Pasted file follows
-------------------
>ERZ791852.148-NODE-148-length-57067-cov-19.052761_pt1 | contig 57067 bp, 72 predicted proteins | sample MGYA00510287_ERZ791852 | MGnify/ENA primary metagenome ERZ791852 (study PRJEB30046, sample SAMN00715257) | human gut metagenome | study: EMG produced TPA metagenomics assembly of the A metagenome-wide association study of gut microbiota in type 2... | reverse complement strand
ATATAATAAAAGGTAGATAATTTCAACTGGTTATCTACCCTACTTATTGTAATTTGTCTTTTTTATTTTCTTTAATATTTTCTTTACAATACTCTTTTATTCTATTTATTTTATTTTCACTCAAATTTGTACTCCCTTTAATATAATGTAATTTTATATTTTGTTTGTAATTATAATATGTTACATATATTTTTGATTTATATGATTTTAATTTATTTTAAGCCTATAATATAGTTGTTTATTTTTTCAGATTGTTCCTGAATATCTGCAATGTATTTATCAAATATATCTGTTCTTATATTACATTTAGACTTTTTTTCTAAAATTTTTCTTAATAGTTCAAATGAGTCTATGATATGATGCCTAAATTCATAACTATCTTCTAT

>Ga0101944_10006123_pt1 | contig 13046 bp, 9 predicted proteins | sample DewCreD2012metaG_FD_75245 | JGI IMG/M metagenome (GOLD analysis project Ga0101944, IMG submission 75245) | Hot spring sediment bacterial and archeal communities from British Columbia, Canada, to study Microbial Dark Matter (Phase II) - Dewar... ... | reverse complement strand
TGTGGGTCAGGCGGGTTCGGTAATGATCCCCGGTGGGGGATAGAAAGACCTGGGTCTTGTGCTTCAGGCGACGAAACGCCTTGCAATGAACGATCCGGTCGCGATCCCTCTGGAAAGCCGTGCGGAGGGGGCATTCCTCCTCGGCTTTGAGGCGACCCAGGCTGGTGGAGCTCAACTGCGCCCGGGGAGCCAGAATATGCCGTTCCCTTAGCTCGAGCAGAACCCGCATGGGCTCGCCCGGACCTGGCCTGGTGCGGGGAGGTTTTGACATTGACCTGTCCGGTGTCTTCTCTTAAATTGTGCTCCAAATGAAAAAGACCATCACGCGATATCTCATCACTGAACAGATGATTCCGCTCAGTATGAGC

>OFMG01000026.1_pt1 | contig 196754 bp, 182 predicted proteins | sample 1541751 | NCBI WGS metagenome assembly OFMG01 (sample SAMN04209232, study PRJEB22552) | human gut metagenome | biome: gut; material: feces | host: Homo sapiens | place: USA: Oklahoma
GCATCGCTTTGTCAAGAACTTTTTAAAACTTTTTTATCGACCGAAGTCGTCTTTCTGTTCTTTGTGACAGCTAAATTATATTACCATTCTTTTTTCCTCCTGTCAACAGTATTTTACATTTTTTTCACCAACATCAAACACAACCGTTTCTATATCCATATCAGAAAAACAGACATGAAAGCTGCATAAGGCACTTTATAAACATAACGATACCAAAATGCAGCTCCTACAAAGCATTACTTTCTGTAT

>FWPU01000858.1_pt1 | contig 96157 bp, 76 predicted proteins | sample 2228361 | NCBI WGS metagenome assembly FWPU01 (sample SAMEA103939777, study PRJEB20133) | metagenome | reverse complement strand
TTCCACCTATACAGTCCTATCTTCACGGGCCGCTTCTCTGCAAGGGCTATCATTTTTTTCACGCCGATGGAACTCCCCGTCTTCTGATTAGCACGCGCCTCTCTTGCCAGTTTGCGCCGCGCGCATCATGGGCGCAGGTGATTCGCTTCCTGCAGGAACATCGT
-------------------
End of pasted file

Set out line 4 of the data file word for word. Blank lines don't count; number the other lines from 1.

TGTGGGTCAGGCGGGTTCGGTAATGATCCCCGGTGGGGGATAGAAAGACCTGGGTCTTGTGCTTCAGGCGACGAAACGCCTTGCAATGAACGATCCGGTCGCGATCCCTCTGGAAAGCCGTGCGGAGGGGGCATTCCTCCTCGGCTTTGAGGCGACCCAGGCTGGTGGAGCTCAACTGCGCCCGGGGAGCCAGAATATGCCGTTCCCTTAGCTCGAGCAGAACCCGCATGGGCTCGCCCGGACCTGGCCTGGTGCGGGGAGGTTTTGACATTGACCTGTCCGGTGTCTTCTCTTAAATTGTGCTCCAAATGAAAAAGACCATCACGCGATATCTCATCACTGAACAGATGATTCCGCTCAGTATGAGC